I am sure I wasn’t the only person who let out a deep groan of despair as I read Wiley’s blatantly anti-Semitic tweets. I wasn’t particularly invested in Wiley, aka “The Godfather of Grime”, as an artist prior to his offensive tweets after his public spat with Dizzee Rascal a few years ago made me wary of him.
But I was unsure of what the repercussions would be for Wiley’s tweets because so many times prior to this, I have watched people like Katie Hopkins tweet racially and culturally offensive things and get away with it.
So I was pleasantly surprised to hear Twitter has now permanently banned Wiley following on from the ban placed on Katie Hopkins’ account last month for the same offence “hateful conduct.”
There is still something that bothers me though. How is it that social media companies are so quick to ban Wiley’s account but fail to act as quickly when the abuse is directed at Black women?
“Black Twitter has expressed its disgust at Wiley’s tweets and, like myself, very much welcome his account being banned. But we also notice the same energy is missing when it is time to address anti-Blackness online.”
Surely hateful conduct is clear to identify, especially when hundreds (and in some cases thousands) of people report the same account? I for one, am exhausted from the number of times I have received a response from Twitter telling me that an account I have reported for racist tweets “hasn’t violated Twitter rules.” I would like to know what needs to change for anti-Black tweets to be treated with as much severity as anti-Semitic tweets.
In the six-week period leading up to the 2017 general election, Diane Abbott received 45% of the hateful tweets sent to all female MPs, according to research by Amnesty International. In a leaked Labour report earlier this year, it was claimed that senior Labour staff used a WhatsApp group to refer to MPs Diane Abbott and Dawn Butler in very offensive terms. Jess Philips MP, who was vocal in her support for de-platforming Wiley, has oddly not addressed why she claimed she told Diane Abbott to “f*ck off”, comments that were plastered across the front pages, despite Diane refuting that the exchange ever took place.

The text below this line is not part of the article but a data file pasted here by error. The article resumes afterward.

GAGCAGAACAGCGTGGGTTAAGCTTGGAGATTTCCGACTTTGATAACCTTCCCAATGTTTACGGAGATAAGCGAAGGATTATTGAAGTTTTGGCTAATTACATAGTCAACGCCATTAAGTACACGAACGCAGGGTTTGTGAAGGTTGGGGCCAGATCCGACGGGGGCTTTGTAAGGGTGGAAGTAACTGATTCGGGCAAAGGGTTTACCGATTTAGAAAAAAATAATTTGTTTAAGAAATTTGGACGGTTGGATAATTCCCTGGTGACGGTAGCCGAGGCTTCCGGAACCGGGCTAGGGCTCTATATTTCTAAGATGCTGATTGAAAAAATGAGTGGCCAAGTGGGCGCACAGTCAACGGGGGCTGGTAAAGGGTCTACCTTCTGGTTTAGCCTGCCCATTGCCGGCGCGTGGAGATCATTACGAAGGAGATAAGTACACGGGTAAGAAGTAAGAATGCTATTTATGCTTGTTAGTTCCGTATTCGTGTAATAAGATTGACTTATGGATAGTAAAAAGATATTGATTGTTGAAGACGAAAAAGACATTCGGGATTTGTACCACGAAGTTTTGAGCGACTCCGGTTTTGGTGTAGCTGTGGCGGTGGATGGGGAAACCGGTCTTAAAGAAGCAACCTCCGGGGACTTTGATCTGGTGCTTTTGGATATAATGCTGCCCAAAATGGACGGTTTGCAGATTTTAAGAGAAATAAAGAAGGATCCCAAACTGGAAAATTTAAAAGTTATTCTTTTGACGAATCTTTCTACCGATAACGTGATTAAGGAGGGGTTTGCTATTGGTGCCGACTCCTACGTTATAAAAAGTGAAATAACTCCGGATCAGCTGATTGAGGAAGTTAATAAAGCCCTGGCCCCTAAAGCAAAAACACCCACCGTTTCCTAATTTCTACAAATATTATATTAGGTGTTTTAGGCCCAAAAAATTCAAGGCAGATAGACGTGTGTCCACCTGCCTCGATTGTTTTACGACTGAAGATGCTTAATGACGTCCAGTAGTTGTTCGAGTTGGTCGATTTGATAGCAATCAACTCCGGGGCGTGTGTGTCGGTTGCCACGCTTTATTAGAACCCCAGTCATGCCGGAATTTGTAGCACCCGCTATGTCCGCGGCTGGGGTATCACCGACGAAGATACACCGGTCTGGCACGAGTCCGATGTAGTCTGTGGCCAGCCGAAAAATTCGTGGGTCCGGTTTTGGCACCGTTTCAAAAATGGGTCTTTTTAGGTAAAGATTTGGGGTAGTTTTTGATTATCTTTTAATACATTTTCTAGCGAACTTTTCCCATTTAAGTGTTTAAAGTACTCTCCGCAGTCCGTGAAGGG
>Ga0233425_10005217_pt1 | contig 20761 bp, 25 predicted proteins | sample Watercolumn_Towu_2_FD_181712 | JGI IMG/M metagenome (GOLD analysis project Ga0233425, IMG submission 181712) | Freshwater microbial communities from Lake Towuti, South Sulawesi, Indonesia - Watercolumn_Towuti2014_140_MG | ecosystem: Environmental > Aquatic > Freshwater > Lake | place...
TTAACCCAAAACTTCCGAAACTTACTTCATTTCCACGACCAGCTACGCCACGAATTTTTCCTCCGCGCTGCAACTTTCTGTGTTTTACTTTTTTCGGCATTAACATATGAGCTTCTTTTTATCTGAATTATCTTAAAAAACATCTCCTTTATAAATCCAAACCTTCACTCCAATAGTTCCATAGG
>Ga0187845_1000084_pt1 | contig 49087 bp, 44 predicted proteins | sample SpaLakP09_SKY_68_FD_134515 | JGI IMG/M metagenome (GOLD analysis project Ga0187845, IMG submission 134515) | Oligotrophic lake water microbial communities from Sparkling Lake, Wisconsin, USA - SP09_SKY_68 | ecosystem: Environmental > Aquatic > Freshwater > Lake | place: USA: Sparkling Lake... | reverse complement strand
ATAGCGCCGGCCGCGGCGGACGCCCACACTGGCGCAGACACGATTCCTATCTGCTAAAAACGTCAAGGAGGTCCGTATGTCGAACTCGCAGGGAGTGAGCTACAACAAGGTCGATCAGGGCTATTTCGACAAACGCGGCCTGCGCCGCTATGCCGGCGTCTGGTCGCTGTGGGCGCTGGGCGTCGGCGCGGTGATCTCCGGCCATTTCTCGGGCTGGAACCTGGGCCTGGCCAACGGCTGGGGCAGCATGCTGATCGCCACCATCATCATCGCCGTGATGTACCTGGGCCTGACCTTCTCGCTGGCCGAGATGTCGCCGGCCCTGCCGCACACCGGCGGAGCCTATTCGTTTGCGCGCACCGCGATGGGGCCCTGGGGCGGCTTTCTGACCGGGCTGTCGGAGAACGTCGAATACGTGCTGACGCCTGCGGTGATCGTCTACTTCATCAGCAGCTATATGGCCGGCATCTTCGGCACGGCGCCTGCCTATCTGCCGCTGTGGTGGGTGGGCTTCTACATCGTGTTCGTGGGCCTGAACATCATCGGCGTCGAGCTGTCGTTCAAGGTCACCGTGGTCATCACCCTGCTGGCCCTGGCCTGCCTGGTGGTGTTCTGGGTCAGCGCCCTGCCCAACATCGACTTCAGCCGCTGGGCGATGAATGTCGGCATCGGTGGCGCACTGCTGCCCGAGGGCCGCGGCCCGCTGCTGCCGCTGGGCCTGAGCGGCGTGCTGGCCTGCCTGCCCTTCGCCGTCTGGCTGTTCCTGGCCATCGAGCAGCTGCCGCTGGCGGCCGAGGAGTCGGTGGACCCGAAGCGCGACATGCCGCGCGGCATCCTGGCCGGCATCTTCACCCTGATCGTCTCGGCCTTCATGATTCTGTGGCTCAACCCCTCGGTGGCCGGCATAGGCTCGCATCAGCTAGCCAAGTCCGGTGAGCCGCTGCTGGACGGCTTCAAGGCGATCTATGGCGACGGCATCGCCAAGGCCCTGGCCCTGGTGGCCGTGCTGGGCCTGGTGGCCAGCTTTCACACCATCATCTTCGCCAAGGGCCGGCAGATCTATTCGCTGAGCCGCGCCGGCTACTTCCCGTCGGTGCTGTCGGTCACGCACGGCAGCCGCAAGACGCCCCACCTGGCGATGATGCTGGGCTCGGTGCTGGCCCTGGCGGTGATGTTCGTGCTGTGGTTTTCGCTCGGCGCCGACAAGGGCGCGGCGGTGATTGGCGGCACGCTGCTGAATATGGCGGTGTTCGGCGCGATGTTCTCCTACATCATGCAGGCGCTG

This specific violence endured by Diane Abbott is misogynoir; a culmination of racist and sexist abuse. Being both Black and a woman means that she is subjected to harm in ways that society continues to overlook. She has described the amount of abuse she receives as “debilitating” and that is why there should be an urgency in holding to account any social media users who send her or other Black women online abuse. Nobody should have to experience this constant barrage of abuse and it is the responsibility of Twitter to do something about it.
Alan sugar called out Wiley’s tweets as offensive and supported the social media boycott, yet Alan Sugar’s own racist tweets about the Senegal football team were never addressed by Twitter.
Wiley’s tweets weren’t shown in most publications because of their offensive nature, yet at the time of writing this piece, a BBC News reporter used the term N****r uncensored in a prerecorded report aired on the morning news.
It makes me wonder if there is an effort, whether conscious or otherwise, to continue to normalise anti-Blackness in our society due to the systemic and institutional racism that Britain is reluctant to address.
Various Black tweeters have expressed their disgust at Wiley’s tweets and, like myself, very much welcome his account being banned. But we also notice the same energy is missing when it is time to address anti-Blackness online.
It took years for Katie Hopkins to finally be banned because whenever vitriolic accounts like hers would post offensive things, it would be positioned as “healthy debate” and “free speech.”
This is the kind of behaviour that we must do away with; the humanity of those deemed as “other” should not be up for debate.
Banning Wiley’s account is a step in the right direction because it is swift and final.
This same process must now be applied when other marginalised groups are under attack from the harmful behaviours and ideologies people share on social media.
Kelechi Okafor is an actor, writer and host of Say Your Mind podcast.